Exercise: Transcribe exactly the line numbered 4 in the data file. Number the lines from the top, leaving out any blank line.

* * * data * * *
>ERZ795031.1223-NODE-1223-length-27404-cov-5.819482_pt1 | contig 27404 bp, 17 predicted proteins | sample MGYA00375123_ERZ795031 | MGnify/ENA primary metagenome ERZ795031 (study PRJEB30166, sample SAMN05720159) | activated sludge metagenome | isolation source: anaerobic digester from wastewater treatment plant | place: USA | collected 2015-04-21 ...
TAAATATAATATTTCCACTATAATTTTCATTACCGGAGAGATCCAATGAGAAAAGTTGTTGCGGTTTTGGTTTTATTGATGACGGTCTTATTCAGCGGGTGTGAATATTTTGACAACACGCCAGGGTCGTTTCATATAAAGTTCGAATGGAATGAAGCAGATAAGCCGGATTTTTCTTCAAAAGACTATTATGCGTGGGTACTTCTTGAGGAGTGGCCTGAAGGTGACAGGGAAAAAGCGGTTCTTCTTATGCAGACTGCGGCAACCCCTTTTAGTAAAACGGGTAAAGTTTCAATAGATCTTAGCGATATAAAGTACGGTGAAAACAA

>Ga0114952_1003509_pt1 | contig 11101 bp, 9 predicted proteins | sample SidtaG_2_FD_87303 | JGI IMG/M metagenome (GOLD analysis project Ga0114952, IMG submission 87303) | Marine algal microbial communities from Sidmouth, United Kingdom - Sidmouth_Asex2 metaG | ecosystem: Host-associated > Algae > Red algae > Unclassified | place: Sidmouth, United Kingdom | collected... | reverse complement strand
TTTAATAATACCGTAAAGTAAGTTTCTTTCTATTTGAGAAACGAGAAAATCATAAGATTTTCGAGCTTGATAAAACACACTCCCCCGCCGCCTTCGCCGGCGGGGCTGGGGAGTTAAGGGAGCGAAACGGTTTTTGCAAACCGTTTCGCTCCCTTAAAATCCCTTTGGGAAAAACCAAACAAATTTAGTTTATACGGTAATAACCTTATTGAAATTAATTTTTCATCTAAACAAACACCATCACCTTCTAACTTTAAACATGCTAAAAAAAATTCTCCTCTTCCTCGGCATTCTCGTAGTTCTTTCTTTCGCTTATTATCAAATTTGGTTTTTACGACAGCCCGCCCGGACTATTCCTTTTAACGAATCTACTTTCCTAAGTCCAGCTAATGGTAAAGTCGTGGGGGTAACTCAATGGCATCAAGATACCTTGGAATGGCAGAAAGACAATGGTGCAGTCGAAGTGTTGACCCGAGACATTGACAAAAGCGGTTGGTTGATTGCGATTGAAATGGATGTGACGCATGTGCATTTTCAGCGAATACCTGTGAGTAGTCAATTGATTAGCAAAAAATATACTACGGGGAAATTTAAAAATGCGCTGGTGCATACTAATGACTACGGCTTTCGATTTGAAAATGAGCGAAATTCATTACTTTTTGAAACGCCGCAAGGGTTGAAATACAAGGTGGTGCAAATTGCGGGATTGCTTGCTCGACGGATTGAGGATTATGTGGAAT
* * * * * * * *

TTTAATAATACCGTAAAGTAAGTTTCTTTCTATTTGAGAAACGAGAAAATCATAAGATTTTCGAGCTTGATAAAACACACTCCCCCGCCGCCTTCGCCGGCGGGGCTGGGGAGTTAAGGGAGCGAAACGGTTTTTGCAAACCGTTTCGCTCCCTTAAAATCCCTTTGGGAAAAACCAAACAAATTTAGTTTATACGGTAATAACCTTATTGAAATTAATTTTTCATCTAAACAAACACCATCACCTTCTAACTTTAAACATGCTAAAAAAAATTCTCCTCTTCCTCGGCATTCTCGTAGTTCTTTCTTTCGCTTATTATCAAATTTGGTTTTTACGACAGCCCGCCCGGACTATTCCTTTTAACGAATCTACTTTCCTAAGTCCAGCTAATGGTAAAGTCGTGGGGGTAACTCAATGGCATCAAGATACCTTGGAATGGCAGAAAGACAATGGTGCAGTCGAAGTGTTGACCCGAGACATTGACAAAAGCGGTTGGTTGATTGCGATTGAAATGGATGTGACGCATGTGCATTTTCAGCGAATACCTGTGAGTAGTCAATTGATTAGCAAAAAATATACTACGGGGAAATTTAAAAATGCGCTGGTGCATACTAATGACTACGGCTTTCGATTTGAAAATGAGCGAAATTCATTACTTTTTGAAACGCCGCAAGGGTTGAAATACAAGGTGGTGCAAATTGCGGGATTGCTTGCTCGACGGATTGAGGATTATGTGGAAT